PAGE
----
How else would you do it?
   60. cercopithecus aethiops Posted: September 20, 2007 at 08:20 PM (#2533993)
I don't see anything wrong about beginning this sort of a study with Bonds, since we have had evidence of when his juicing began. And if the results show that his hyped up home run distances didn't in fact correlate to his steroid years, then that would seem to me to be a powerful piece of evidence that lots of us may have been wrong, either about Bonds or the PE effects of steroids, or both. And I'd be the first to admit it, since this has never been a crusade against any individual player on my part.

There's nothing wrong with the study per se, Andy. But as others have noted, there are simply too many variables. You can tell us that Bonds started hitting fly balls x% farther on average in 2000, but you'll never be able to tell us why with any scientific certainty. You would first need to go back in time and have Bonds spend the 1999/2000 off-season working his tail off in the wight room, without using any supplements, and then play a season to measure the effect of that. Next, crank up the time machine again and add creatine and any other legal supplements you like to the off-season regimen and replay the season to measure the incremental benefit of those changes. Finally, rewind once again and add the cream and clear this time. And even though my little thought experiment "controls" for age, there are still about a bazillion other confounding factors that I've left out.
   61. The Id of SugarBear Blanks Posted: September 20, 2007 at 08:25 PM (#2534000)
Andy, I'd think all of Bonds' games are somewhere on videotape. We're talking about a lot of flyballs though. Sheesh. I agree that would be an interesting study.

I wasn't criticizing his conclusion. Pseudoscience can be correct. He may be dead on, but if he doesn't publish his methods such that someone could, if they wished and had proper training, replicate it, then it isn't science. That by itself isn't enough to say he's wrong.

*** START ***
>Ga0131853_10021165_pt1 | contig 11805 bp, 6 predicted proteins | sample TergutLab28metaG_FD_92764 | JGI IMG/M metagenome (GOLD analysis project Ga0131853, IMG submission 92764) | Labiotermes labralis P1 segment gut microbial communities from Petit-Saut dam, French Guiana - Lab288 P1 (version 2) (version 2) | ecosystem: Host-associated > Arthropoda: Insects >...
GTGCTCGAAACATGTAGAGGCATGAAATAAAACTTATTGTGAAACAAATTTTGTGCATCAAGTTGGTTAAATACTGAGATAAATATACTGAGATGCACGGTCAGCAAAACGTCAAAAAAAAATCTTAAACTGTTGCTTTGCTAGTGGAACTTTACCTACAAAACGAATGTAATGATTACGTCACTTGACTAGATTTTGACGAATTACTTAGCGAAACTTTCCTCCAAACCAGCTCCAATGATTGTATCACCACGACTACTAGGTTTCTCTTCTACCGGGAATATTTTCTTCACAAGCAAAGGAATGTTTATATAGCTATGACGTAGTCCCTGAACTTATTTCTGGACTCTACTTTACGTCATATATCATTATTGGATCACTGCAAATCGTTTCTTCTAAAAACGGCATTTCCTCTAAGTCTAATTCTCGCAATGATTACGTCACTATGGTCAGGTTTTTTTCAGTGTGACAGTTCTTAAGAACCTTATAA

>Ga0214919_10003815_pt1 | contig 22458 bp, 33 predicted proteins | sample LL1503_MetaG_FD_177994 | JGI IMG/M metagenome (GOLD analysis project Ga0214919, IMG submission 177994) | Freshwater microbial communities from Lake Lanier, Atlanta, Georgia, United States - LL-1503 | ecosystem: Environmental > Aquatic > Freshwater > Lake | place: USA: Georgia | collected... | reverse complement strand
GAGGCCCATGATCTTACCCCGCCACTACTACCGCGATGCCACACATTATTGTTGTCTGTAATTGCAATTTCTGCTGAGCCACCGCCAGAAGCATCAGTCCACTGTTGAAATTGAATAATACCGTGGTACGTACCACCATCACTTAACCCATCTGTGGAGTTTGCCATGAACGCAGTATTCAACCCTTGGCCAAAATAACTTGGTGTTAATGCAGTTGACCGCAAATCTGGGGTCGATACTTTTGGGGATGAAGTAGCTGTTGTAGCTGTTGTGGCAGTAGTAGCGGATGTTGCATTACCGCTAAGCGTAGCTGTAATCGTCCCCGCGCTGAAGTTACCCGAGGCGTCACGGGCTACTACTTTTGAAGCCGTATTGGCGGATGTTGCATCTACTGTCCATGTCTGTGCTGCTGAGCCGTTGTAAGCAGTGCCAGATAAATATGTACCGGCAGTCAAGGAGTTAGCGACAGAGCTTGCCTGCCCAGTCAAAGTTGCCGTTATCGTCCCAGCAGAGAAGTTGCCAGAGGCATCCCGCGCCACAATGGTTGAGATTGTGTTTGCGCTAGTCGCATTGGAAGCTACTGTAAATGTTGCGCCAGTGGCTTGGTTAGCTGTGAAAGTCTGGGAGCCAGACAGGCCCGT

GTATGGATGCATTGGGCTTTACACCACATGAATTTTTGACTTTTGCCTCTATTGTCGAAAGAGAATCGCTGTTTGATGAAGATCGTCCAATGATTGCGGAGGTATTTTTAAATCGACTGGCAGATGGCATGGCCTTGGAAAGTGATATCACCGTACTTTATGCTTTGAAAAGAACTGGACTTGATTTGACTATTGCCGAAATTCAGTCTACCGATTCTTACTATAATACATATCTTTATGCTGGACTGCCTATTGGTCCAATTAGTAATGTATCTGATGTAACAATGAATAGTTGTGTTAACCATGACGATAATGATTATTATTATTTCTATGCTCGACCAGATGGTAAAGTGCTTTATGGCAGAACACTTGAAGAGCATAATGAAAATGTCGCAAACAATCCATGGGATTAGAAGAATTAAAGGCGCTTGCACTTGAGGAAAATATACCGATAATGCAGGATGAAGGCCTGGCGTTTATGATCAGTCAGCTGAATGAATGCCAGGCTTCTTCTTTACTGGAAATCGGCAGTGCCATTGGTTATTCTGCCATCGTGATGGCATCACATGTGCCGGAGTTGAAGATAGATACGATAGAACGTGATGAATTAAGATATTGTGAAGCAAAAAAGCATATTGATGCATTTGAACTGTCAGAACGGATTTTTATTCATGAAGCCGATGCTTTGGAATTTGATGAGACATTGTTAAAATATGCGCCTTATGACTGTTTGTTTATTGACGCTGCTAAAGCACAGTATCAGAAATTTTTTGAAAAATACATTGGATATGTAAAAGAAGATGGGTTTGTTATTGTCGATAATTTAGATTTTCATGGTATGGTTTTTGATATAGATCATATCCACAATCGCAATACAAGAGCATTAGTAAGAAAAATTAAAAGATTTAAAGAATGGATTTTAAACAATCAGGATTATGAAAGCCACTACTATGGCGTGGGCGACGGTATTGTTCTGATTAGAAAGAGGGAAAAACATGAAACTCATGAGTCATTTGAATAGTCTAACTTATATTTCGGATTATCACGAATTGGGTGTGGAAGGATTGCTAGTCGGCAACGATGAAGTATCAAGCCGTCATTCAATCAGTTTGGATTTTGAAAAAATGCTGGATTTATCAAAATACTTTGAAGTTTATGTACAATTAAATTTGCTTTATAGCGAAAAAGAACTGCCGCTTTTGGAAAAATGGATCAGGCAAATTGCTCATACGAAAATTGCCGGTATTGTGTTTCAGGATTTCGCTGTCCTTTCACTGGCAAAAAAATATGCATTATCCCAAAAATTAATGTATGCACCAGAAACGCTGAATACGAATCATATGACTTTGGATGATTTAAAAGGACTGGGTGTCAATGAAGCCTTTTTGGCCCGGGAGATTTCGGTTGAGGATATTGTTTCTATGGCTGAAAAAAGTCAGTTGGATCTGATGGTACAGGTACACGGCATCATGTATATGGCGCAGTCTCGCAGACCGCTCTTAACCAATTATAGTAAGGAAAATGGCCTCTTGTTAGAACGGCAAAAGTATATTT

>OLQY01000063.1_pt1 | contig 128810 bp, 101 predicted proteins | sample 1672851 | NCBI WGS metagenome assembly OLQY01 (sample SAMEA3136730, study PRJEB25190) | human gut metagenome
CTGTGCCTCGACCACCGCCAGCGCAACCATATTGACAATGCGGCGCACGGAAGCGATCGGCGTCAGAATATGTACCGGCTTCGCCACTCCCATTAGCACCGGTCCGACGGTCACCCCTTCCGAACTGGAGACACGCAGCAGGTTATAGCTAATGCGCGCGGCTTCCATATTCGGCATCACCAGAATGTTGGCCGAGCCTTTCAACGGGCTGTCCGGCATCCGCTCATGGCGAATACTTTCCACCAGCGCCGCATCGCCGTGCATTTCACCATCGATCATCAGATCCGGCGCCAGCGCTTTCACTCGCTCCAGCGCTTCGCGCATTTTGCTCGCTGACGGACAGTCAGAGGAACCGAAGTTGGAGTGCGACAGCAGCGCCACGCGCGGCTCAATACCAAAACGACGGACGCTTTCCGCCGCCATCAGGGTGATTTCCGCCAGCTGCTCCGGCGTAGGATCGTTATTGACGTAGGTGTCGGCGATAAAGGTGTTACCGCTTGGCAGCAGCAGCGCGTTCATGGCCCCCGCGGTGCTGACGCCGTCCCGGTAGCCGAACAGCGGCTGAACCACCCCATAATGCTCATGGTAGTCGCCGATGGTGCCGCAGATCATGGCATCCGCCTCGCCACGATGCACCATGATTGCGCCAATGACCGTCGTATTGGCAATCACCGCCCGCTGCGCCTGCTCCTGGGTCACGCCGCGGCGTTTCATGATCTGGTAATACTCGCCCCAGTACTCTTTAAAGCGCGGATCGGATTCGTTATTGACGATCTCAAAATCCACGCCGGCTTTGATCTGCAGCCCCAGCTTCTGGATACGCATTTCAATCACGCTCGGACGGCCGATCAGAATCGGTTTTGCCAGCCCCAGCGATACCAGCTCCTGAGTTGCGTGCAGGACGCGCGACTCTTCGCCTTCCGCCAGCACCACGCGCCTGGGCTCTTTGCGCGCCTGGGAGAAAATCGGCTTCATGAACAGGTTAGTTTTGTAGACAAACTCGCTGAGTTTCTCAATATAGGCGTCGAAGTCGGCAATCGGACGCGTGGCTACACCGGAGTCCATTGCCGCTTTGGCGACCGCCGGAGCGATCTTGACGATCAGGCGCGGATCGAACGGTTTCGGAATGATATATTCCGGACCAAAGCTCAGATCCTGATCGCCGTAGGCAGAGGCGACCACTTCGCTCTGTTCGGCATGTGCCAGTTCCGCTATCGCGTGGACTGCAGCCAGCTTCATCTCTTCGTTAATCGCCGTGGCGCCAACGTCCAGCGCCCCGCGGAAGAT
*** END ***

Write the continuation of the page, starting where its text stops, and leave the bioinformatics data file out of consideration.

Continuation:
I'll briefly toot my own horn by noting that I've asked the Bonds "distance through videotape" question several times. It seems eminently doable.

I'll add the observation that not only could you get distances from videotape, but you could also work backwards to bat speed by going frame by frame and getting velocity off the bat -- essentially the same thing.

Golf ball distance was limited by the USGA at one time (I'm not sure if it is anymore) by essentially these means -- a robot hit the ball and if its velocity off the club was too high, it was an illegal ball.
   62. AROM Posted: September 20, 2007 at 08:26 PM (#2534002)
Anybody know if a 4% increase in speed off bat = 4% increase in flyball distance? I'll have to play around with hittracker.

Also, I wonder if his "50%" headline and the much smaller calculation I came up with above has to do with this:

This disproportionate effect arises because home runs are relatively rare events that occur on the "tail of the range distribution" of batted balls.


You have to look at flyballs, not batted balls, and by doing so homeruns become much less of a rare event. Even Conan isn't going to hit a groundball hard enough to turn it into a homerun. Willie Wilson might on astroturf, but we aren't talking about inside-the-parkers here.
   63. cercopithecus aethiops Posted: September 20, 2007 at 08:27 PM (#2534004)
Wouldn't the muscle mass business have to be based on some study of major leaguers? ... How else would you do it?

I doubt very much that his study involved major leaguers in any way. The press release says that he reviewed previously published studies of steroid benefits to come up with those percentages. I'm not aware of any published studies of steroid effects that used major league baseball players as test subjects. Presumably he used whatever studies he could find of healthy, young, well-conditioned males to estimate the average benefits in terms of muscle mass and efficiency.
   64. The Id of SugarBear Blanks Posted: September 20, 2007 at 08:28 PM (#2534005)